|How to cite this article:|
Bhalekar P, Gosavi R, Mutha S, Mahajan V, Phalgune D. Efficacy of ultrasound-guided subcostal transversus abdominis plane block for analgesia after laparoscopic cholecystectomy. Indian Anaesth Forum 2018;19:73-7
|How to cite this URL:|
Bhalekar P, Gosavi R, Mutha S, Mahajan V, Phalgune D. Efficacy of ultrasound-guided subcostal transversus abdominis plane block for analgesia after laparoscopic cholecystectomy. Indian Anaesth Forum [serial online] 2018 [cited 2023 Jun 7];19:73-7. Available from: http://www.theiaforum.org/text.asp?2018/19/2/73/245534
| Introduction|| |
Despite its minimally invasive nature, pain can be moderate to severe in the immediate postoperative period, in laparoscopic cholecystectomy. Hence, provision of effective postoperative analgesia is of key importance to facilitate early ambulation and prevent postoperative morbidity. When laparoscopic cholecystectomy is performed as a day-care procedure, pain is the primary reason for delayed discharge after the procedure.,
Use of peripheral nerve blocks has become increasingly popular in the past two decades. Subcostal transversus abdominis plane (TAP) is a newly developed block involving nerves of the anterior abdominal wall from T6 to T10 dermatomes. Recent articles report promising results of subcostal TAP block in postoperative pain management., We hypothesized that a subcostal TAP block would reduce the requirement of rescue analgesia. In the present study, the primary objective was to find out whether subcostal TAP block reduces the requirement of rescue analgesics following laparoscopic cholecystectomy, whereas the secondary objective was to compare satisfaction grades between the two groups.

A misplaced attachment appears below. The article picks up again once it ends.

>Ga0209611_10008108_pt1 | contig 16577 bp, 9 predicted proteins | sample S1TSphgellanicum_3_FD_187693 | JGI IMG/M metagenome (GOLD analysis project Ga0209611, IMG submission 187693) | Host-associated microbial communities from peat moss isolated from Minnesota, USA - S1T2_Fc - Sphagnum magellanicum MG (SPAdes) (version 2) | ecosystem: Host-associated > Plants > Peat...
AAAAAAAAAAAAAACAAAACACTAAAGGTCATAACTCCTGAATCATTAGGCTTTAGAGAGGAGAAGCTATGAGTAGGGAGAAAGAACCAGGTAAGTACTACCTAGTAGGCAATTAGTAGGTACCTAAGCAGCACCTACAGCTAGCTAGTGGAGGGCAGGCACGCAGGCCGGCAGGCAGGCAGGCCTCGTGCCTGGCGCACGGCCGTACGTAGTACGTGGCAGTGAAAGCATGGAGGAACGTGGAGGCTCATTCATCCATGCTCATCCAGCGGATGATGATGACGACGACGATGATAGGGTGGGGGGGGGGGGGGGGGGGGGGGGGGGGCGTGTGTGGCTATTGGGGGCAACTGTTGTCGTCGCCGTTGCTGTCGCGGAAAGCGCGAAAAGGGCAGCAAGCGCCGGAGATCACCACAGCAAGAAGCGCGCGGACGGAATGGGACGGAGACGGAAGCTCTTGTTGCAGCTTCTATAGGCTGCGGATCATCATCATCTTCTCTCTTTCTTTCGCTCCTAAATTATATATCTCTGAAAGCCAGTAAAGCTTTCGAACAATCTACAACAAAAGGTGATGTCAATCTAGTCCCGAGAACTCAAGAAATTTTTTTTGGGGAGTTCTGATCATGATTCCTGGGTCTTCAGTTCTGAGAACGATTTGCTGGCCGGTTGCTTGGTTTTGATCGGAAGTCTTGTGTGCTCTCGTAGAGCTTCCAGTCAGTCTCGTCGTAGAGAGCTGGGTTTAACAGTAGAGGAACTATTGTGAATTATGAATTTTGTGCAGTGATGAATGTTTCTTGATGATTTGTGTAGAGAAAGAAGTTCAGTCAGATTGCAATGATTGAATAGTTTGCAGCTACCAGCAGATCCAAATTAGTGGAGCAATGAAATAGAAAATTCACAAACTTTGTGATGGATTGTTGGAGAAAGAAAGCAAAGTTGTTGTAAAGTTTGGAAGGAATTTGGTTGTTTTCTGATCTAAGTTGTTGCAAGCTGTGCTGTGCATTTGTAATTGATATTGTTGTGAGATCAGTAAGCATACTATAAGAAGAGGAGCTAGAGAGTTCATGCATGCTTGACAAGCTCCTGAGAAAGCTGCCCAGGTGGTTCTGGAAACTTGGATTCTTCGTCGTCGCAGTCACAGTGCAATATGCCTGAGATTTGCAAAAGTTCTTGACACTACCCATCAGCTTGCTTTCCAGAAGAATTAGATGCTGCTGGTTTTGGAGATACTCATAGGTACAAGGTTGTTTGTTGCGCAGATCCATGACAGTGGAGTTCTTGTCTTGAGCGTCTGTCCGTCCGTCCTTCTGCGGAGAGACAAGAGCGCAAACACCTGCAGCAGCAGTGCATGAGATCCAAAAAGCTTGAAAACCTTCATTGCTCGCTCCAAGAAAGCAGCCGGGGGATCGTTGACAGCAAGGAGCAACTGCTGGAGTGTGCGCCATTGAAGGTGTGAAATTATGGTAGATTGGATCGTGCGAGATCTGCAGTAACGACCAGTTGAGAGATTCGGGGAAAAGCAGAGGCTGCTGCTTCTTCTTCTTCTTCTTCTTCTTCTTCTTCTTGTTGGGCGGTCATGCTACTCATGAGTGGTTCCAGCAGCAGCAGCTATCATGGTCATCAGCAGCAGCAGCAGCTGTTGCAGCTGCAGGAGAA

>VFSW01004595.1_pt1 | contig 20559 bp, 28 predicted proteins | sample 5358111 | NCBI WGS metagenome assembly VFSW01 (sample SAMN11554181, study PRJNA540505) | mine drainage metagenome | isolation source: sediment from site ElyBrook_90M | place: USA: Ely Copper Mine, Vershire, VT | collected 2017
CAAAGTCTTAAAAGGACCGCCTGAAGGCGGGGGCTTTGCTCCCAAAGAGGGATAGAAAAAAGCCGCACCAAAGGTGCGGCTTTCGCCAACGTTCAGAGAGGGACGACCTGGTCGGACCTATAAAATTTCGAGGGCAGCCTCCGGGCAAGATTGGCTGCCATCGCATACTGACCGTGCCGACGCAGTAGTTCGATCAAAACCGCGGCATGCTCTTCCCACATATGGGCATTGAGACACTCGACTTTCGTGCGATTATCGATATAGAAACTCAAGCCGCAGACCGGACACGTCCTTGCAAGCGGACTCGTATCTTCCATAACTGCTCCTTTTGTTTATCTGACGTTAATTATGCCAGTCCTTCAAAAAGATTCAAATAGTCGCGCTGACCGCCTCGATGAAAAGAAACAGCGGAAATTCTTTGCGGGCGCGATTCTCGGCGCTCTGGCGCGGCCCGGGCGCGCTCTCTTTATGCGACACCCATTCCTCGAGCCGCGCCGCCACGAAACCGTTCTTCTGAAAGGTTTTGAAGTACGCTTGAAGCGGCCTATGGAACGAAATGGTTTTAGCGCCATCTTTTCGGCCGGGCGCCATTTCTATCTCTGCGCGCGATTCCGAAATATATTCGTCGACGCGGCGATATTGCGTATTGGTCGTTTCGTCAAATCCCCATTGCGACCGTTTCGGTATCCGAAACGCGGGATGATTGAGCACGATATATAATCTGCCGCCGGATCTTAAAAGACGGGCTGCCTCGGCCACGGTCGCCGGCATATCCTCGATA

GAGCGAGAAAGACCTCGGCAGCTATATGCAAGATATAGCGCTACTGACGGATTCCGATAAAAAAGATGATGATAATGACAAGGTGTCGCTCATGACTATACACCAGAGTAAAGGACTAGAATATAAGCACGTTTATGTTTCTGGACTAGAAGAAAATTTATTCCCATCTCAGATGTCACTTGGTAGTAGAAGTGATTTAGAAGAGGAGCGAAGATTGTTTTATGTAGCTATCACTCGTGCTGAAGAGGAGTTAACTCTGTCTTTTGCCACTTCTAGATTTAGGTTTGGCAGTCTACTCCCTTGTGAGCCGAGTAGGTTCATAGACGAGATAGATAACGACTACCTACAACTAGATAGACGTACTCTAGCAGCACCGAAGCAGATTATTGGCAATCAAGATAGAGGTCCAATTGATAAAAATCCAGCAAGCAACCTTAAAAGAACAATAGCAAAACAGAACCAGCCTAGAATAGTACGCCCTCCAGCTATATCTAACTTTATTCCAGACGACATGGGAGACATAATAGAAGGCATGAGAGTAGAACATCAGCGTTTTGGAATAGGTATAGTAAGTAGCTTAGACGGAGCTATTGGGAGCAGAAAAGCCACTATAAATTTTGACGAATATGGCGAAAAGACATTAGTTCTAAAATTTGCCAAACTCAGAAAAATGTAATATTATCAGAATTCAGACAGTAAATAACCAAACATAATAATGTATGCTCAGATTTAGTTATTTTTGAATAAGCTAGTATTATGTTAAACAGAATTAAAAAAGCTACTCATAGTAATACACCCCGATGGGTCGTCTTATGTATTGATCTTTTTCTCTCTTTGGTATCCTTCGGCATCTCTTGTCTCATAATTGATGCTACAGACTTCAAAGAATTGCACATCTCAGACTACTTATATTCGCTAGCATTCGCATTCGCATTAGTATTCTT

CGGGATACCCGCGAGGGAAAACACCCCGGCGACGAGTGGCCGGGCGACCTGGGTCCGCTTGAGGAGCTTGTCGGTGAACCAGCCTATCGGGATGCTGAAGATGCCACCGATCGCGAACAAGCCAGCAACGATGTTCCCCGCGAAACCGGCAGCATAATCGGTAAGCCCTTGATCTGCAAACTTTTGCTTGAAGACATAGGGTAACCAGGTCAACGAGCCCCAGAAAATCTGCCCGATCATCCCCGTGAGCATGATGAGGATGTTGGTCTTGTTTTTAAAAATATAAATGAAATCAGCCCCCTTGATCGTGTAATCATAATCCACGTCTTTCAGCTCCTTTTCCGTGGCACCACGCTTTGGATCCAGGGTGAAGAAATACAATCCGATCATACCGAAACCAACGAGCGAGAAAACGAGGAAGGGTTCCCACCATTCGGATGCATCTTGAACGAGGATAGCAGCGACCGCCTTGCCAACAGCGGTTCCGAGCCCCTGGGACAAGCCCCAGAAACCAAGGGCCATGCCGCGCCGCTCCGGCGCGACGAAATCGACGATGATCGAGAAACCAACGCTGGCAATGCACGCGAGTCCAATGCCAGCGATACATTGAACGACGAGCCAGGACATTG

| Materials and Methods|| |
This prospective, randomized, double-blind placebo-controlled study was conducted between April 2016 and September 2016. After approval from the Scientific Advisory Committee and Institutional Ethics Committee, written informed consent was obtained from all patients. Patients aged 18–65 years of either sex scheduled for laparoscopic cholecystectomy under general anesthesia, belonging to American Society of Anesthesiologist (ASA) Grade I and II were included in the study. Pregnant or lactating women, patients having papillotomy by endoscopic retrograde cholangiopancreatography 1 month before operation, patients with diabetes mellitus, body mass index (BMI) over 30, severe kidney or liver disease, patients using regular analgesic medication for chronic pain, any contraindication to nonsteroid anti-inflammatory drugs, and patients in whom surgical procedure was converted to open cholecystectomy were excluded from this study.